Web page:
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NM at 110


Comments / {{hitsCtrl.values.hits}} Views / Tuesday, 30 June 2015 01:07


This year marked the 110th birth anniversary of Nanayakkarapathirage Martin Perera, better known as Dr. N.M. Perera; Leader of the Lanka Sama Samaja Party, popular labour leader, one-time Mayor of Colombo, outstanding Parliamentarian, Marxist, intellectual, sportsman, sometime film actor and above all a man whose life and contribution to our political evolution is commemorated with respect even today, nearly four decades after his death.

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The life and career of N.M. Perera, that young student from far-away Ceylon, surely made his teachers proud!

 



It will be difficult for those born after independence to adequately comprehend the full meaning of being a colony; of a people on whom another had imposed. A ruler may impose his will on the ruled, a neighbouring tribe may hold sway for a time, but here was a very distant culture, an alien people whose ideas and ways were different altogether, an incongruous imposition.

 

Foreign rule

The British imperial rule, although undeniably an arrangement between a conqueror and the conquered, was multi-faceted nevertheless. Modernity was brought to many a people through its imperial imposition and reach. Some of the colonies could boast of civilisations much older. But by the time the European ships began to arrive on their shores the vigour of their civilisations had drained out.

Trapped in a self-perpetuating system of outdated thoughts and ways, their governments had descended into corrupt courts overtly competing for the King’s favour but covertly disloyal, Byzantine intrigue representing statecraft. In terms of the standard of living of the people, methods of governance and all-round technology, they were no match to the alien men who had come on the large ships.

But all the same, it was a foreign rule that rankled. The natives had no history of commerce or cash economy. Therefore, the British dominated commercial activity, the plantations, the professions and of course the administration. Even those few locals who subsequently climbed up in these professions were never allowed to forget who the top dogs were and that they were there only by way of leave. The native cultures and religions were viewed as obscure and primitive, generally to be ignored, but preferably either reformed or converted.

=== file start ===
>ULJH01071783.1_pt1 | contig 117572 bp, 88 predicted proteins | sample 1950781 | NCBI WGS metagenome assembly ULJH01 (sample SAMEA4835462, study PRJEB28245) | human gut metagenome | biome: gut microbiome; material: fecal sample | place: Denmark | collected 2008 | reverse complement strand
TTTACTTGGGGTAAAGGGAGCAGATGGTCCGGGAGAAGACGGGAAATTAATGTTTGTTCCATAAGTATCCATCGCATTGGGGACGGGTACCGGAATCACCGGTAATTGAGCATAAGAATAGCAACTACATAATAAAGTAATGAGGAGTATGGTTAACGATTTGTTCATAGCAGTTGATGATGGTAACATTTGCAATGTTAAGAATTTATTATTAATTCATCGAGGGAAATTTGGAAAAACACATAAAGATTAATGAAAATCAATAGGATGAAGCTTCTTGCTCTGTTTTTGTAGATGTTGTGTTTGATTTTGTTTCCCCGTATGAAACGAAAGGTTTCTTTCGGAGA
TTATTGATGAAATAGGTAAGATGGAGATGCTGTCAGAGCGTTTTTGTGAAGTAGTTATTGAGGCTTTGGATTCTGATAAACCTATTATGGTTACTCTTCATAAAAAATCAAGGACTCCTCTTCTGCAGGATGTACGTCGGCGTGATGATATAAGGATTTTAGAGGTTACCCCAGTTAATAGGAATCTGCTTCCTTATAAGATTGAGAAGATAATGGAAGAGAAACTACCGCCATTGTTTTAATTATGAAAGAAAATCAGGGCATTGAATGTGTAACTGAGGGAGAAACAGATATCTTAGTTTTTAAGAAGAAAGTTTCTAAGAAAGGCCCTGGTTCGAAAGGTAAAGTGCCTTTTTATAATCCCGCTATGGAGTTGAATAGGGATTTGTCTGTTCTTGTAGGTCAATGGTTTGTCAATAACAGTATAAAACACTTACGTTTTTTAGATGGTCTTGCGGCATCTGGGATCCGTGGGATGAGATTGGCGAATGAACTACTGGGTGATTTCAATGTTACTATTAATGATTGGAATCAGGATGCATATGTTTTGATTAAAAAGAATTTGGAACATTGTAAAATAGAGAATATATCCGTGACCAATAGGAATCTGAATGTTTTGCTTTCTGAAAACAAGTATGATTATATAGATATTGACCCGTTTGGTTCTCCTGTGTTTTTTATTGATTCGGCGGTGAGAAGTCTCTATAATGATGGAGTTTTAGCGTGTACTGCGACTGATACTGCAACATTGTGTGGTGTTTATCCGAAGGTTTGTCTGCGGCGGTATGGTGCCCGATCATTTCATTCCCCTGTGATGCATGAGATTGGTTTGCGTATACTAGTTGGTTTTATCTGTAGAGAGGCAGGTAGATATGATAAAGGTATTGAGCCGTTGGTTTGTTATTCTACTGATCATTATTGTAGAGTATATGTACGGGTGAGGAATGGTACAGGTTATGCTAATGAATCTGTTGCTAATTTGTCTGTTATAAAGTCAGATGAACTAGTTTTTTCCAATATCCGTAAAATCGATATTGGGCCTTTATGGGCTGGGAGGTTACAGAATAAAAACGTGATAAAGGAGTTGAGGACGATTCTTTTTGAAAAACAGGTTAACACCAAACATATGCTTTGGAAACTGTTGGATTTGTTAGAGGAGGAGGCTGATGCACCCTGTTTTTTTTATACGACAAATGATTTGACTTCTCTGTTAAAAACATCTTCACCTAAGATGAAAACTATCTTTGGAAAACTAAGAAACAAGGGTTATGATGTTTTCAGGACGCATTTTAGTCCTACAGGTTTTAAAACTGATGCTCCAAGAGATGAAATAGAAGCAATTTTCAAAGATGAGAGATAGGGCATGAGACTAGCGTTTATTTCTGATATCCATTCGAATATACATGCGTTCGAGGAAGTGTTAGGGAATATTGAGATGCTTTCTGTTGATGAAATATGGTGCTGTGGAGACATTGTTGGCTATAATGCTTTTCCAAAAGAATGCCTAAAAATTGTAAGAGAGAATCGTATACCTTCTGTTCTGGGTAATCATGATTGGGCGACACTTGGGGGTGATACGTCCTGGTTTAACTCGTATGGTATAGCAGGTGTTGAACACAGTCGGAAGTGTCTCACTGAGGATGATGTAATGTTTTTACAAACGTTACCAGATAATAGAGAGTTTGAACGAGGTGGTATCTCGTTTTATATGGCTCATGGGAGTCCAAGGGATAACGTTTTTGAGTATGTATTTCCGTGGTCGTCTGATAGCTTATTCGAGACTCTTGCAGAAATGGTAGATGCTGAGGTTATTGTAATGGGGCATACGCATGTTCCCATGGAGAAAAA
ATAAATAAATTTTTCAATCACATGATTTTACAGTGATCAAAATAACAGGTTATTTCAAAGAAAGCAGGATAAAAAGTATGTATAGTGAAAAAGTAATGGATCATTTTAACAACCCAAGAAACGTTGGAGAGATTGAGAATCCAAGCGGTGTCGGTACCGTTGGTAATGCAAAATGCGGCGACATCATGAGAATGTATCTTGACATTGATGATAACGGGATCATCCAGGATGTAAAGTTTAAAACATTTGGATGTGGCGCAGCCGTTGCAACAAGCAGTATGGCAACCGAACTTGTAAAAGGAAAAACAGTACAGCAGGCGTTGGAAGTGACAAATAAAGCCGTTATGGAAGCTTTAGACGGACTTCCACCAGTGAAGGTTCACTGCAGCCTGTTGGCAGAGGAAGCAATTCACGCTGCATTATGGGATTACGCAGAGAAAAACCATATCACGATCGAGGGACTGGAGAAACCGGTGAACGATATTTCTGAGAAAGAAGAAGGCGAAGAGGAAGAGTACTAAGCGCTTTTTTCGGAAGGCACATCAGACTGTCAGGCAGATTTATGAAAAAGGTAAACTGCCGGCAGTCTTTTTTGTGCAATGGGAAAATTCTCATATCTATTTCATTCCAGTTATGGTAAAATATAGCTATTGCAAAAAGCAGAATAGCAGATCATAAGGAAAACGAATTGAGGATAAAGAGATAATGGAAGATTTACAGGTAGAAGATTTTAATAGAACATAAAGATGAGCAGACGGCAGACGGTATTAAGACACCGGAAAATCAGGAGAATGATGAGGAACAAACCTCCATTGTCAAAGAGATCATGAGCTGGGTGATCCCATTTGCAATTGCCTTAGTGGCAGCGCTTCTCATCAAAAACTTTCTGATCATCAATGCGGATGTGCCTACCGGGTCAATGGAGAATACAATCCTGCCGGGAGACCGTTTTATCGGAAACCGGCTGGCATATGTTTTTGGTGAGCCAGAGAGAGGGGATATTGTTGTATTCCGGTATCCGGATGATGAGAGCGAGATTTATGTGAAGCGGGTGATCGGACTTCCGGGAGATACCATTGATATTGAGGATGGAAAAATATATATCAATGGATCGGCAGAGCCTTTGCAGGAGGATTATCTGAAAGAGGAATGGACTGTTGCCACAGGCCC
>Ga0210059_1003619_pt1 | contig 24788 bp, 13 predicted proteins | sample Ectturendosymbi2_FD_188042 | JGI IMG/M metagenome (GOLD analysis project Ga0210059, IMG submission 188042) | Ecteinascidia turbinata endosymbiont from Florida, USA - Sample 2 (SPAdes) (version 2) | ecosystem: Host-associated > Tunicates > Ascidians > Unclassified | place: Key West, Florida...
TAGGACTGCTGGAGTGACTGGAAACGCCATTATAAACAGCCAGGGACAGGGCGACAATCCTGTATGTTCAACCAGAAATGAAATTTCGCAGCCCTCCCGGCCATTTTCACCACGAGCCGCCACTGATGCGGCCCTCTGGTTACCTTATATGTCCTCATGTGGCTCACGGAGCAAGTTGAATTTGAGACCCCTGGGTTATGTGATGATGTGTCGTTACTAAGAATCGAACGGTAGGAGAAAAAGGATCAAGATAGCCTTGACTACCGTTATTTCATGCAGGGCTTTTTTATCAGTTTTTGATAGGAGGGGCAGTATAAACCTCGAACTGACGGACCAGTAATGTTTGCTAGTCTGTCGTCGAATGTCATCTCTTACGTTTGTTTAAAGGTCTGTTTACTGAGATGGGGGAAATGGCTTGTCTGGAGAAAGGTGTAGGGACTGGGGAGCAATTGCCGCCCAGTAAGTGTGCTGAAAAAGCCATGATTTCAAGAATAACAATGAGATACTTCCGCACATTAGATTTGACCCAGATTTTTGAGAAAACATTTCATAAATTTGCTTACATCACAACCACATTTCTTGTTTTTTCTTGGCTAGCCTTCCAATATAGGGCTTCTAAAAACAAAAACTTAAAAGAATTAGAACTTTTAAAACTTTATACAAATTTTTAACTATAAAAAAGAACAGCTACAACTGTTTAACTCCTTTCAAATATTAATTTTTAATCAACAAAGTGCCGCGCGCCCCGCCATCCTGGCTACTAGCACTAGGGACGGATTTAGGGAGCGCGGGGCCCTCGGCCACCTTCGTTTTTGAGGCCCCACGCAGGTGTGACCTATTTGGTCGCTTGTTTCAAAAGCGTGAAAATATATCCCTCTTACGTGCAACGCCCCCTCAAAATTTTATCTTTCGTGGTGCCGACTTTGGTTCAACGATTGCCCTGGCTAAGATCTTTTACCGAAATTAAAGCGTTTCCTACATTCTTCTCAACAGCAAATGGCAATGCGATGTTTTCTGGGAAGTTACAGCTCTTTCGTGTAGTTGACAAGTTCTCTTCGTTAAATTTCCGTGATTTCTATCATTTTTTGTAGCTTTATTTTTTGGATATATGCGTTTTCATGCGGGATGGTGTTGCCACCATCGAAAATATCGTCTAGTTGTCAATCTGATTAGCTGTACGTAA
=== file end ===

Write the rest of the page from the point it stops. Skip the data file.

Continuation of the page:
It was only natural that there were undercurrents of resentment and sometimes even open tensions between the conquered people and the imperial government. But by and large the colonial administration was able to minimise conflict to manageable proportions and only occasionally did matters get out of hand, like in the Riots of 1915 when the British suppression surpassed acceptable limits, a clear breach of trust by the ruler.

 

 

Empires creating their own nemesis

Empires creating their own nemesis is a recurring theme in history. In the Roman times Germanic tribes challenging the Roman Empire were often led by barbarians who had at some point served as legionaries in the Roman army, even holding high rank. Thus they were familiar with Roman military tactics and furthermore had a good insight into the Roman mindset.

Similarly, in the 20 Century, many of the liberation struggles in the colonies were led by men who had been educated in the mother country, benefitting from an education given by the colonial power. We had Zhou-En-Lai in China, Ho Chi-Minh in Vietnam, Gandhi and Nehru in India and even here in little Sri Lanka several of those who led the struggle against the British imperialist were men who had received the best of a British education.